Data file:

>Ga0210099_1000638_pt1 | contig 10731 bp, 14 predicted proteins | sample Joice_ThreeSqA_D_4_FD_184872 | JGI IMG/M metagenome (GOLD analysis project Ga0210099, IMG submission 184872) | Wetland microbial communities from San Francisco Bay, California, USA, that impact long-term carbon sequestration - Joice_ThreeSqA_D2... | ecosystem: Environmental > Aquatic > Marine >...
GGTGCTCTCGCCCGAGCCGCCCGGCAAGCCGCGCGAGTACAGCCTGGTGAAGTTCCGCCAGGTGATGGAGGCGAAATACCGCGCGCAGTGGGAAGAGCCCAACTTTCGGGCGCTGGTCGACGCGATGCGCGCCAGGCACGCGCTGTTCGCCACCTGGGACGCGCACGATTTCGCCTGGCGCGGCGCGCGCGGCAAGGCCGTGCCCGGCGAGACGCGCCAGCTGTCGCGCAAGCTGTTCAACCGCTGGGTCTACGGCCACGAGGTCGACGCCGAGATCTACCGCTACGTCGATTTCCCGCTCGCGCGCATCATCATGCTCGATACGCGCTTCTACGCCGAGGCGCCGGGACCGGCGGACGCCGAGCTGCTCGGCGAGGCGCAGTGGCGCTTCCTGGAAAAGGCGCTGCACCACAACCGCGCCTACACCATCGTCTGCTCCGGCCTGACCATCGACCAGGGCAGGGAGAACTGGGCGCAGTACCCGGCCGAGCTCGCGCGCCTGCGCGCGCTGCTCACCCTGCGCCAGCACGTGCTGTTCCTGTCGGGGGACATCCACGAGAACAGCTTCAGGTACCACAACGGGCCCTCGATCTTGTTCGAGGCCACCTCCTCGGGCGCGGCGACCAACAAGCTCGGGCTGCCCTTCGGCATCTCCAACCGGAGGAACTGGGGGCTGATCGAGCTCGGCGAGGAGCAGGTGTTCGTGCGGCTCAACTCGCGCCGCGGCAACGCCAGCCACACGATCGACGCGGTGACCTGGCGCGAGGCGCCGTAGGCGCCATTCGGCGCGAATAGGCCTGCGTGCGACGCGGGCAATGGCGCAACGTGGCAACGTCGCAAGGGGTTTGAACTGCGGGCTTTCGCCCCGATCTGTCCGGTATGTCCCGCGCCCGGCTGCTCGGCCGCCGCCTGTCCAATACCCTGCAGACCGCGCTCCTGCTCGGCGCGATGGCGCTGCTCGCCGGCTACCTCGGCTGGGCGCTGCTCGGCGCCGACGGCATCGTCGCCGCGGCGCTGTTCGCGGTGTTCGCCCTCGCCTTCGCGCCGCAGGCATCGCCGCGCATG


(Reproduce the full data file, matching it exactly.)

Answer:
>Ga0210099_1000638_pt1 | contig 10731 bp, 14 predicted proteins | sample Joice_ThreeSqA_D_4_FD_184872 | JGI IMG/M metagenome (GOLD analysis project Ga0210099, IMG submission 184872) | Wetland microbial communities from San Francisco Bay, California, USA, that impact long-term carbon sequestration - Joice_ThreeSqA_D2... | ecosystem: Environmental > Aquatic > Marine >...
GGTGCTCTCGCCCGAGCCGCCCGGCAAGCCGCGCGAGTACAGCCTGGTGAAGTTCCGCCAGGTGATGGAGGCGAAATACCGCGCGCAGTGGGAAGAGCCCAACTTTCGGGCGCTGGTCGACGCGATGCGCGCCAGGCACGCGCTGTTCGCCACCTGGGACGCGCACGATTTCGCCTGGCGCGGCGCGCGCGGCAAGGCCGTGCCCGGCGAGACGCGCCAGCTGTCGCGCAAGCTGTTCAACCGCTGGGTCTACGGCCACGAGGTCGACGCCGAGATCTACCGCTACGTCGATTTCCCGCTCGCGCGCATCATCATGCTCGATACGCGCTTCTACGCCGAGGCGCCGGGACCGGCGGACGCCGAGCTGCTCGGCGAGGCGCAGTGGCGCTTCCTGGAAAAGGCGCTGCACCACAACCGCGCCTACACCATCGTCTGCTCCGGCCTGACCATCGACCAGGGCAGGGAGAACTGGGCGCAGTACCCGGCCGAGCTCGCGCGCCTGCGCGCGCTGCTCACCCTGCGCCAGCACGTGCTGTTCCTGTCGGGGGACATCCACGAGAACAGCTTCAGGTACCACAACGGGCCCTCGATCTTGTTCGAGGCCACCTCCTCGGGCGCGGCGACCAACAAGCTCGGGCTGCCCTTCGGCATCTCCAACCGGAGGAACTGGGGGCTGATCGAGCTCGGCGAGGAGCAGGTGTTCGTGCGGCTCAACTCGCGCCGCGGCAACGCCAGCCACACGATCGACGCGGTGACCTGGCGCGAGGCGCCGTAGGCGCCATTCGGCGCGAATAGGCCTGCGTGCGACGCGGGCAATGGCGCAACGTGGCAACGTCGCAAGGGGTTTGAACTGCGGGCTTTCGCCCCGATCTGTCCGGTATGTCCCGCGCCCGGCTGCTCGGCCGCCGCCTGTCCAATACCCTGCAGACCGCGCTCCTGCTCGGCGCGATGGCGCTGCTCGCCGGCTACCTCGGCTGGGCGCTGCTCGGCGCCGACGGCATCGTCGCCGCGGCGCTGTTCGCGGTGTTCGCCCTCGCCTTCGCGCCGCAGGCATCGCCGCGCATG